WORDS FROM WINSTON CHURCHILL TO ILLUMINATE OUR DARKEST HOUR

WORDS FROM WINSTON CHURCHILL TO ILLUMINATE OUR DARKEST HOUR

We wanted to reach out on this solemn day commemorating one of the darkest hours in our country’s history, the assault on our nation’s Capitol one year ago today, with the words of Winston Churchill, who revered America’s Congress second only to Great Britain’s Parliament, and cherished America’s Constitution (though he did believe Britain’s Magna Carta was just a bit better).

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OUR HOLIDAY MESSAGE, FROM WINSTON CHURCHILL

OUR HOLIDAY MESSAGE, FROM WINSTON CHURCHILL

Washington, D.C., December 24, 1941.
“This is a strange Christmas Eve.  Almost the whole world is locked in deadly struggle…”

The resonances of Winston Churchill’s Christmas Eve words delivered on his first wartime visit to America are today inescapable. We share them with hope and even joy.

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HOLIDAY TREATS FROM SIR JOHN COLVILLE

HOLIDAY TREATS FROM SIR JOHN COLVILLE

That Winston Churchill’s personal and private secretaries occasionally salvaged items discarded by “The Old Man” to keep as mementoes, has long been known in Churchill circles. But Sir John Colville himself, Churchill’s wartime private secretary?

How delightful.

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HAPPY 147TH BIRTHDAY, WINSTON CHURCHILL!

HAPPY 147TH BIRTHDAY, WINSTON CHURCHILL!

November 30 was Winston Churchill’s 147th Birthday. Celebrate with us by exploring our new catalogue. 

As per tradition.

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“THE LAST KING OF AMERICA” by Andrew Roberts

“THE LAST KING OF AMERICA” by Andrew Roberts

Andrew Roberts, author of one of the finest Churchill biographies (and one of the finest Napoleon biographies) yet written, has a new book out that is, by all accounts, one of the finest biographies of King George III yet written. For a limited time, we are accepting advance orders for signed copies.

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“CHURCHILL’S SHADOW:” REALLY?!

“CHURCHILL’S SHADOW:” REALLY?!

This week we begin selling CHURCHILL’S SHADOW by Geoffrey Wheatcroft, who has long pursued a career as a contrarian Churchill critic. His new 600-plus-page tome is a summation of all the negativity that he has mustered as a lifelong revisionist re-assessor of Winston Churchill. We invite you to read it and see what you think.

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JOIN US FOR OUR READING OF “THE RIVER WAR”

JOIN US FOR OUR READING OF “THE RIVER WAR”

Join actor Daniel Gerroll on our website and YouTube channel reading selections from Winston Churchill’s THE RIVER WAR, concentrating on cuts from the original First Edition that have not been read in over 120 years.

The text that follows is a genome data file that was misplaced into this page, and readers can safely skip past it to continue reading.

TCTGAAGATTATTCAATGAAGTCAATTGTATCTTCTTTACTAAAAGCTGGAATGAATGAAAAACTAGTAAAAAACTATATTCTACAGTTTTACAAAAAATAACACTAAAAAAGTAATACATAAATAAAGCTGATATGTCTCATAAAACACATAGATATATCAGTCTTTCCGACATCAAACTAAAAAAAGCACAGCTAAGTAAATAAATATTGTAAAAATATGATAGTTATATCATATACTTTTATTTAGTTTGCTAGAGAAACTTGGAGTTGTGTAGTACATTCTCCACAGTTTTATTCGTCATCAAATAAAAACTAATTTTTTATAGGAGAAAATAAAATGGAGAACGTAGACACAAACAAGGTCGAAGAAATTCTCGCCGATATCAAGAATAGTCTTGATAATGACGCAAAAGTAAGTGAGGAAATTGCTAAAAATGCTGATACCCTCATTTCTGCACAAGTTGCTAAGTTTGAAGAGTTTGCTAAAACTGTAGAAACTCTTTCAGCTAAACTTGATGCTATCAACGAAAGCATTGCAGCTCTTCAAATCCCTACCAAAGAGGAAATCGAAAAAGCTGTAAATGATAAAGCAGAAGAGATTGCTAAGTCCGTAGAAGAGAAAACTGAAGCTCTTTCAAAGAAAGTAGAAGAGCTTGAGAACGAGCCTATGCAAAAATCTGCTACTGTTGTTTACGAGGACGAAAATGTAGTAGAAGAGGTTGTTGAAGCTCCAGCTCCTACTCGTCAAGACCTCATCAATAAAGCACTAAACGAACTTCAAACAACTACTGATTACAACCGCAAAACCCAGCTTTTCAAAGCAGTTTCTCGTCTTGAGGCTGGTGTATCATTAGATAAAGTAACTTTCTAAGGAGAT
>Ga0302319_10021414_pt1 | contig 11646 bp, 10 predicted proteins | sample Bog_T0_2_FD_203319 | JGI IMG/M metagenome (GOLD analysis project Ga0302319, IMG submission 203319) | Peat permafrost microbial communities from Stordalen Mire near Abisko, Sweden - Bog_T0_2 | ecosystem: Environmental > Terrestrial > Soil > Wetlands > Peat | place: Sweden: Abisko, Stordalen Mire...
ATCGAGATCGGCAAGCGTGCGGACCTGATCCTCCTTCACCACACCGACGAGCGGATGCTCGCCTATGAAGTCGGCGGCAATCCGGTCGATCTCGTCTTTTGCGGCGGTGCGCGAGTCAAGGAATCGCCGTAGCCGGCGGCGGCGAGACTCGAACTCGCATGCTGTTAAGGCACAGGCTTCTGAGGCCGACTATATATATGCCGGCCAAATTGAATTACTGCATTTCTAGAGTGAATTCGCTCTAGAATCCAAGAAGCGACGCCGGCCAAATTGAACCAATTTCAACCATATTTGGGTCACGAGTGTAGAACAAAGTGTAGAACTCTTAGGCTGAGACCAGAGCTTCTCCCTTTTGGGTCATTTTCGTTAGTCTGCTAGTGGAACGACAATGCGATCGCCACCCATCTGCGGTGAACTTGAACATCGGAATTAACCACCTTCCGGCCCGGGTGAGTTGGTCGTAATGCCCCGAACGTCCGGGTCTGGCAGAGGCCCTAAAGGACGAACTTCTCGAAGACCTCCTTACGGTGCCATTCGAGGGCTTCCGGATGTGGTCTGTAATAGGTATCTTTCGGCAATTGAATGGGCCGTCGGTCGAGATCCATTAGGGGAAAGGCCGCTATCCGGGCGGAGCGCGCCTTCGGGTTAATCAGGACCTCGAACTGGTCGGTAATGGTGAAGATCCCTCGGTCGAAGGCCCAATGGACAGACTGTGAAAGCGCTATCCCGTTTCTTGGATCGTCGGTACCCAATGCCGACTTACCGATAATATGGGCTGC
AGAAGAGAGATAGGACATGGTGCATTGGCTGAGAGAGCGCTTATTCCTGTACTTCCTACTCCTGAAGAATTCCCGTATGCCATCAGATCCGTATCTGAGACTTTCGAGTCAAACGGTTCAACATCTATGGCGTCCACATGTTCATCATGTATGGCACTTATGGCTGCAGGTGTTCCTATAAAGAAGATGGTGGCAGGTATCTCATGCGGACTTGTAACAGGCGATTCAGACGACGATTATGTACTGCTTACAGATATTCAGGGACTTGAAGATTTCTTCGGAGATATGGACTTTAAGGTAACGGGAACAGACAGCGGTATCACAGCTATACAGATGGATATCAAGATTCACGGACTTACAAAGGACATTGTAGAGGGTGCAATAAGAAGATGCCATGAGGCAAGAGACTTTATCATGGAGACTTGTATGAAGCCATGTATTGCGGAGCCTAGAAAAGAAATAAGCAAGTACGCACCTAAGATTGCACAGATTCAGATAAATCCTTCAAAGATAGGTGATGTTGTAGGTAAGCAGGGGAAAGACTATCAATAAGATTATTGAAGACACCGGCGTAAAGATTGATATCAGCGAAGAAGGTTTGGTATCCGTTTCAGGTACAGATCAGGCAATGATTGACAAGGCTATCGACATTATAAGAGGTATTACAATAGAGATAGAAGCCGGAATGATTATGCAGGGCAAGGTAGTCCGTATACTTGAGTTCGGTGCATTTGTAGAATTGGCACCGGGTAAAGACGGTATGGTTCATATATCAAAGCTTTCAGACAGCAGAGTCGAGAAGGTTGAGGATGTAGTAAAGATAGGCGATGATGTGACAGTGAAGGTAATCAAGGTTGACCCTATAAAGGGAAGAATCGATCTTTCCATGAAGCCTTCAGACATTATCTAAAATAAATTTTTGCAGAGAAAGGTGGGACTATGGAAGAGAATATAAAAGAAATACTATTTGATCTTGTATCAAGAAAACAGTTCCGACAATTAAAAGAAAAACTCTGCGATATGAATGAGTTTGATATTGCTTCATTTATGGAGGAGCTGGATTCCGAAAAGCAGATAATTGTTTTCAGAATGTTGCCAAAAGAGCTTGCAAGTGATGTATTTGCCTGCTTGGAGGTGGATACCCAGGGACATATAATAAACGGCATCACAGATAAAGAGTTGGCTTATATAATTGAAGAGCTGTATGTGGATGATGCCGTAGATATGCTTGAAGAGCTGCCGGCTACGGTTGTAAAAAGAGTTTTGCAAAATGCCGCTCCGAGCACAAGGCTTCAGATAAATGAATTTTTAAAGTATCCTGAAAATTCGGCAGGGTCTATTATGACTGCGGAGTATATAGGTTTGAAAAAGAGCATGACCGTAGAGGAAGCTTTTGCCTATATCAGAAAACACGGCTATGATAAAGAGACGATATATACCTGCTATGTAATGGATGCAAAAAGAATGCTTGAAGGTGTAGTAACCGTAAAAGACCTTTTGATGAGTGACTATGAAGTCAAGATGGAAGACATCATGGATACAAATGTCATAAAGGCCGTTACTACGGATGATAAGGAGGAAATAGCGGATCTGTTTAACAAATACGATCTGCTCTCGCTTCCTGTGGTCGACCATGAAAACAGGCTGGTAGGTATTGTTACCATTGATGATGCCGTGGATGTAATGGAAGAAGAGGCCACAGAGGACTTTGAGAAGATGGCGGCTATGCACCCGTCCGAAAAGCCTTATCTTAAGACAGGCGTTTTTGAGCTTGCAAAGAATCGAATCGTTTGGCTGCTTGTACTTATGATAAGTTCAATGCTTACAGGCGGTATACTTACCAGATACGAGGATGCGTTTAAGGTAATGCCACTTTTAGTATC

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“EVER AFTER” IS NOT ABOUT WINSTON CHURCHILL

“EVER AFTER” IS NOT ABOUT WINSTON CHURCHILL

Still, we thought you might enjoy hearing about Chartwell Booksellers proprietor Barry Singer’s new book.

So please excuse the digression.

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“THE RIVER WAR” RETURNS

“THE RIVER WAR” RETURNS

Have you ever read Winston Churchill’s second book, THE RIVER WAR, complete and unabridged?

Well, you’re not alone; few have.

But now, you can…

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CHURCHILL BACK IN BUSINESS, WEEK 7

CHURCHILL BACK IN BUSINESS, WEEK 7

Virginia Cowles recounts encountering Winston Churchill at the French Embassy in 1950 and informing him that she was planning on writing his biography. “‘There’s nothing much in that field left unploughed,’ he growled.” We turn next to Cowles’ WINSTON CHURCHILL: THE ERA AND THE MAN, as we revisit the veritable handful of Churchill memoirs written by women.

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CHURCHILL BACK IN BUSINESS, WEEK 6

CHURCHILL BACK IN BUSINESS, WEEK 6

Princess Marthe Bibesco is a name that cries out fairy tale or film treatment. The Princess, however, was quite real, and knew Winston Churchill quite well. We conjure her next, and her powerfully evocative book, “Sir Winston Churchill: Master of Courage,” as we continue our survey of the very few Churchill memoirs written by women.

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CHURCHILL BACK IN BUSINESS, WEEK 5

CHURCHILL BACK IN BUSINESS, WEEK 5

We were already thinking deeply about the women who worked for Winston Churchill (and occasionally wrote about him), when news came of the passing at 96 of Doreen Pugh, Churchill’s Personal Secretary for the last ten years of his life. Ms. Pugh did not write a book about her boss. Elizabeth Nel, however, did. In our tour of Churchill memoirs written by women, we look to hers next.

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